freelance jobs

In today’s economy, there is no glory in having a 9–5 job.

The so-called job security and income are not the plus points for traditional job hunting any more. In turn, more and more people are turning to freelance jobs.

You might ask why.

Well, firstly, freelance is almost always remote work, hence the flexibility. Secondly, you are your own boss when you freelance. You have control over the number of clients you can take on, and you can set your own rates.

The most significant plus for freelance jobs is the income. Depending on your area of expertise, you can possibly earn more than a regular 9–5 job.

What are freelance jobs?

In simple terms, a freelance job is where you work for yourself and provide services to companies/businesses. In most cases, freelancers are independent contractors and are responsible for time tracking, billing, taxes etc. 

The biggest advantage with freelance jobs is the flexibility to choose your hours and the income. You can work with multiple clients and set your own prices. Learn how to start your own freelancing business with Freelance University

Best websites for best freelance jobs 

#1. Toptal

Considered to be one of the most popular freelance websites for developers, product managers, designers, etc., Toptal has a vast client base.

As it claims on its website, the company only hires the top 3% of applicants, which means you have to be an expert in your area to get accepted. The screening process can take up to 2–5 weeks, and once you get approved, you can set your hourly rate.

#2. FlexJobs

FlexJobs is one of my favorites, and it’s not a freelance marketplace entirely. FlexJobs is a place where you can find diverse kinds of job types like remote work, part-time, freelance, contract, etc. FlexJobs is at the top of our list as the jobs are vetted and checked for any scams.

You will find a lot of support, coaching, and help with your résumé as well when you sign up for FlexJobs. That’s why this website is a top choice for many remote workers and freelancers.

Recommended reading:

#3. Guru

Started in 1998, Guru has been a strong contender in the freelance marketplace. It boasts of an employer base of around 800,000, and it has a variety of freelance services available. Getting on board is pretty simple; just sign up and create your profile.

You can also opt for a paid membership, which can help you to get more exposure. Once you complete your profile, choose the relevant projects and submit your quotes.

The company has a commission rate of 5%, which is very reasonable compared to other freelance marketplaces.


#4. Fiverr

As a seller on Fiverr, you will be showcasing your services all over the world. Most of the gigs on this platform start at $5 and go up to $995. You can offer your services in three tier levels. Though the platform doesn’t charge you to list your services, it takes 20% of your earnings.

If you want to ramp up your freelance career, you can also upgrade to Fiverr Pro, which has a vigorous screening process but offers a greater potential to earn more.

#5. PeoplePerHour

PeoplePerHour is a freelance website that was founded in 2007. The projects are quite diverse, and you can sign up quickly. You also have a chance to add any of your previous freelance project samples.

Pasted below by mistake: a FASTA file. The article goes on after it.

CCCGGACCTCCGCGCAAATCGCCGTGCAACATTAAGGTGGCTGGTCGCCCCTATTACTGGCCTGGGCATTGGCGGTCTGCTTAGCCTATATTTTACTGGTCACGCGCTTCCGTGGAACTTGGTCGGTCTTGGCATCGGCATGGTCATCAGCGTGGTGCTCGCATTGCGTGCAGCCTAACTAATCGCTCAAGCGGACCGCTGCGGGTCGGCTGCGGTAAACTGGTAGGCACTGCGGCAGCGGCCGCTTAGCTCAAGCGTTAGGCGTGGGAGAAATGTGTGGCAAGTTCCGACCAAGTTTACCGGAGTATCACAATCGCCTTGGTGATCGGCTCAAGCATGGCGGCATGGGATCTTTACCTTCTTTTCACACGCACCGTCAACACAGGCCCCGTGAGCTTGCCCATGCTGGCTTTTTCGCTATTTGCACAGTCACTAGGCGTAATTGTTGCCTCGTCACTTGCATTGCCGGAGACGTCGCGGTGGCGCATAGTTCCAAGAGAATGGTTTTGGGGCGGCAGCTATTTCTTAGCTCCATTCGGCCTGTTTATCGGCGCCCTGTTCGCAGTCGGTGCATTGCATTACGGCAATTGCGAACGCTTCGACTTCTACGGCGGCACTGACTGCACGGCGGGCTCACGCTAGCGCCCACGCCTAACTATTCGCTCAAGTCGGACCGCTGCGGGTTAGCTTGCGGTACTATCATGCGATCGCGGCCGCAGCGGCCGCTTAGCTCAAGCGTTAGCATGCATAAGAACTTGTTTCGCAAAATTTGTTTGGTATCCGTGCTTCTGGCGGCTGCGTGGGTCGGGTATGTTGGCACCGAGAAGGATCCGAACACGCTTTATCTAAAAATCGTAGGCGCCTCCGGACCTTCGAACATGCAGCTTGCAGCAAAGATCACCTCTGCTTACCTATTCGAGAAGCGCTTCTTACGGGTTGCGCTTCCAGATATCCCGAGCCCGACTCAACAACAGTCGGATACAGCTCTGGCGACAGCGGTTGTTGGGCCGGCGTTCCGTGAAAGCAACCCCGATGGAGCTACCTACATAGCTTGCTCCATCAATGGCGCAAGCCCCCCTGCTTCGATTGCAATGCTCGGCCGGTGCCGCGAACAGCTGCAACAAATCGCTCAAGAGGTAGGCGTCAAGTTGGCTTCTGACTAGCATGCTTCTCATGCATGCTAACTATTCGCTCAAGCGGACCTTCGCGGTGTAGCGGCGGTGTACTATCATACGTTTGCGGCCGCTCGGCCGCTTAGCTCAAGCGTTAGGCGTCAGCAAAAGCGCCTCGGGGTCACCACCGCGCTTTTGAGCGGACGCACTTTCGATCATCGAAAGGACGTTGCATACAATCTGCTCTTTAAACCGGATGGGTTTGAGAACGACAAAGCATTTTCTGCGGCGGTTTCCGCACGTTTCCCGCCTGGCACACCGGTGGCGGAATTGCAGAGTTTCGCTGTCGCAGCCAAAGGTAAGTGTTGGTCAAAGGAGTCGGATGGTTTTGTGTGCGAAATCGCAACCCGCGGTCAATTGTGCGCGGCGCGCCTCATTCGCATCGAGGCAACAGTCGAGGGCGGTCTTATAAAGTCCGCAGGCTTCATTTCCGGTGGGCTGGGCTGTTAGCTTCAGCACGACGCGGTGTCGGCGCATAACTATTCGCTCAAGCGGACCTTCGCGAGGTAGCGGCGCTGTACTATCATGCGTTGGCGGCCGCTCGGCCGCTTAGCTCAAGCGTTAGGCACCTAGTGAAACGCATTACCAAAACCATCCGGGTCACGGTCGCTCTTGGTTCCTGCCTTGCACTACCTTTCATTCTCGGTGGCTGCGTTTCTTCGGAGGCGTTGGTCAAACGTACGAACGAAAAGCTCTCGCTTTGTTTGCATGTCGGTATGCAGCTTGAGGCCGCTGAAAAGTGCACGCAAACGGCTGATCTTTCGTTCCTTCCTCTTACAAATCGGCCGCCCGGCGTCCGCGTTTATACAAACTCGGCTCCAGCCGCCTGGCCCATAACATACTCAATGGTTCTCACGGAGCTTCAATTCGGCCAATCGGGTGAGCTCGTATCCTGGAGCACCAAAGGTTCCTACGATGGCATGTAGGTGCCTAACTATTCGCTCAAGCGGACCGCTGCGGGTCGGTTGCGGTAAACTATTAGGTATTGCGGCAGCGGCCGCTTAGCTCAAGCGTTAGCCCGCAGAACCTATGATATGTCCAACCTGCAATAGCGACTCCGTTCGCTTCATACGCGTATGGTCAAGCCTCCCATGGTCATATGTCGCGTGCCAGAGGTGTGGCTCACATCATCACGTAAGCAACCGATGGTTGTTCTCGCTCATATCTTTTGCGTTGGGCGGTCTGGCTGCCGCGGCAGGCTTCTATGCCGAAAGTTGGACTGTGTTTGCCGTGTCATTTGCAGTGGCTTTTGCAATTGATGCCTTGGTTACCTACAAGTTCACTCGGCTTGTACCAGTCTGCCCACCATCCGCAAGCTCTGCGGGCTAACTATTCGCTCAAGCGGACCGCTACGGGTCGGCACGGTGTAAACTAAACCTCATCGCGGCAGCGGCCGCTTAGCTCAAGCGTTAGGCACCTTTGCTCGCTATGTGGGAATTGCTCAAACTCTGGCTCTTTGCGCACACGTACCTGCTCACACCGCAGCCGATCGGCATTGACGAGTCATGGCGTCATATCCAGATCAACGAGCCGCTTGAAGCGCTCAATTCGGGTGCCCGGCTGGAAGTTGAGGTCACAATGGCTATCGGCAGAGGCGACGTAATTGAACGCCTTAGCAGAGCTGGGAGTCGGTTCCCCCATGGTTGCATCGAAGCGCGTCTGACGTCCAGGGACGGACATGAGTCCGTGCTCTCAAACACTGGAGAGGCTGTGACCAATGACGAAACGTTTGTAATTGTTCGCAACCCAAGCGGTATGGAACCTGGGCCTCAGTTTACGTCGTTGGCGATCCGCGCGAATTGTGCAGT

One thing that can be a bit of a turn off with PeoplePerHour is that you are allowed only 15 project bids a month. After that, you need to buy more bids.

#6. Freelancer

Another legit freelance marketplace to find jobs. Freelancer has many projects that range from delivery to design. It also has two ways of pricing: fixed price or hourly.

Once you create a profile (free of charge), you need to choose the projects that are relevant to you and bid. Freelancer takes around 3%–5% of the project fee.

I have used this website many times for my projects, and I have never been disappointed.

#7. 99designs

99designs is a company that is mainly geared toward designers and creative freelancers. This freelance site works on a different model. There are two ways to land a project; namely, 1-on-1 projects or by participating in a contest. It is simple; when a client posts a project, you submit your work, and if you win the contest, you get paid.

There is an initial fee of $100 to match with clients and tiered platform fees according to your level.

#8. Kolabtree

Kolabtree is for all the science nerds. It is a freelance marketplace that has exclusive gigs for scientists and academics. Once you sign up on the website, you can browse the projects and choose the ones that suit you.

Kolabtree provides an excellent chance for all the scientific freelancers who have less chance of finding any freelance jobs on other marketplaces.

#9. FreeUp

FreeUp is another freelance marketplace that hires freelancers with diverse skill sets. With headquarters in Florida, this company’s hiring process is an online application, which is followed by a 15–20 minute video interview.

If you get through, then there are three levels of expertise: Entry-level, Mid-level, and Expert-level. The pay depends on the tier level you are in along with your expertise.

#10. Upwork

Upwork is probably the oldest freelance market on the web. It has a lot of projects online right from simple data entry tasks to web development.